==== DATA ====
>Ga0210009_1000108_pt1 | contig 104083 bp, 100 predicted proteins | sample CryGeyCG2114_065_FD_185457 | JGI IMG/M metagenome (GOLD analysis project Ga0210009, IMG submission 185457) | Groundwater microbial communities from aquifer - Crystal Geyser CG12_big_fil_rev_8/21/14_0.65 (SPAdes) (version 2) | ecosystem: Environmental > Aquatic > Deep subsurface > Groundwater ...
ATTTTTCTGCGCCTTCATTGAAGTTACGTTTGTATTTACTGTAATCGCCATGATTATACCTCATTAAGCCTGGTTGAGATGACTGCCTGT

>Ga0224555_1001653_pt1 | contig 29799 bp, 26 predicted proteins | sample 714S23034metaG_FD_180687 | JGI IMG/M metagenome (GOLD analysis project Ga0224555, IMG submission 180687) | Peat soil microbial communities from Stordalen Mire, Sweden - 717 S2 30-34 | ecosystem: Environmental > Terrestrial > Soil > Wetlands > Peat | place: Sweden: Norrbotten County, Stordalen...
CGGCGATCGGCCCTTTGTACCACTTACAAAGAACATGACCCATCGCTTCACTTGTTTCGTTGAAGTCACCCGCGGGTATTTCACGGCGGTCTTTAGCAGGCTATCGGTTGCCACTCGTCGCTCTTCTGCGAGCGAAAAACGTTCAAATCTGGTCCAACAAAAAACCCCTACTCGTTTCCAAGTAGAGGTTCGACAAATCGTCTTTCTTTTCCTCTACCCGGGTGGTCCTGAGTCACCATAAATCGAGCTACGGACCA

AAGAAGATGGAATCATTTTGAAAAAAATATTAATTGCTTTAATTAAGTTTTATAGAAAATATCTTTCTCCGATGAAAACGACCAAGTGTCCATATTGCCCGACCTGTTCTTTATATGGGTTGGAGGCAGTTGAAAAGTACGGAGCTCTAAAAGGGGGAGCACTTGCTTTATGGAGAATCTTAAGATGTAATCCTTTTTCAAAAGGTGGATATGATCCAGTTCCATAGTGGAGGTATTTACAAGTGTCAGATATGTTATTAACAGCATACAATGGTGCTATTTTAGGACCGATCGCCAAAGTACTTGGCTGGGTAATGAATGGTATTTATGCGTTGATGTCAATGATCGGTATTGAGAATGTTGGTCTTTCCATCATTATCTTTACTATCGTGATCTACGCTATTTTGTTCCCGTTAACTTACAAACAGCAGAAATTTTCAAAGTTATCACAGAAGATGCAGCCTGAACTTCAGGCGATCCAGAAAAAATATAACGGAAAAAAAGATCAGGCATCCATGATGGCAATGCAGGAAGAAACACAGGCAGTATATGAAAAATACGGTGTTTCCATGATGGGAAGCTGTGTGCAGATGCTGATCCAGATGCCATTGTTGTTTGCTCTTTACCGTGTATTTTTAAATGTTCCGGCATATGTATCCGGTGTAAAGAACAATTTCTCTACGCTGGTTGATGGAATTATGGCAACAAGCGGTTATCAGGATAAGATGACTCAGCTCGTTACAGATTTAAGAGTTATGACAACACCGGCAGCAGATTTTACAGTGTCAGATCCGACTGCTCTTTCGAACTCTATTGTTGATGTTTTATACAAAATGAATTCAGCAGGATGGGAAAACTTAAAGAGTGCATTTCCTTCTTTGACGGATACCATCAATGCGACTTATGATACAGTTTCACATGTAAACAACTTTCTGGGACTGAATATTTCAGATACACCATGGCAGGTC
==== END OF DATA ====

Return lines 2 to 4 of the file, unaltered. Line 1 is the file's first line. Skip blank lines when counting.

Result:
ATTTTTCTGCGCCTTCATTGAAGTTACGTTTGTATTTACTGTAATCGCCATGATTATACCTCATTAAGCCTGGTTGAGATGACTGCCTGT

>Ga0224555_1001653_pt1 | contig 29799 bp, 26 predicted proteins | sample 714S23034metaG_FD_180687 | JGI IMG/M metagenome (GOLD analysis project Ga0224555, IMG submission 180687) | Peat soil microbial communities from Stordalen Mire, Sweden - 717 S2 30-34 | ecosystem: Environmental > Terrestrial > Soil > Wetlands > Peat | place: Sweden: Norrbotten County, Stordalen...
CGGCGATCGGCCCTTTGTACCACTTACAAAGAACATGACCCATCGCTTCACTTGTTTCGTTGAAGTCACCCGCGGGTATTTCACGGCGGTCTTTAGCAGGCTATCGGTTGCCACTCGTCGCTCTTCTGCGAGCGAAAAACGTTCAAATCTGGTCCAACAAAAAACCCCTACTCGTTTCCAAGTAGAGGTTCGACAAATCGTCTTTCTTTTCCTCTACCCGGGTGGTCCTGAGTCACCATAAATCGAGCTACGGACCA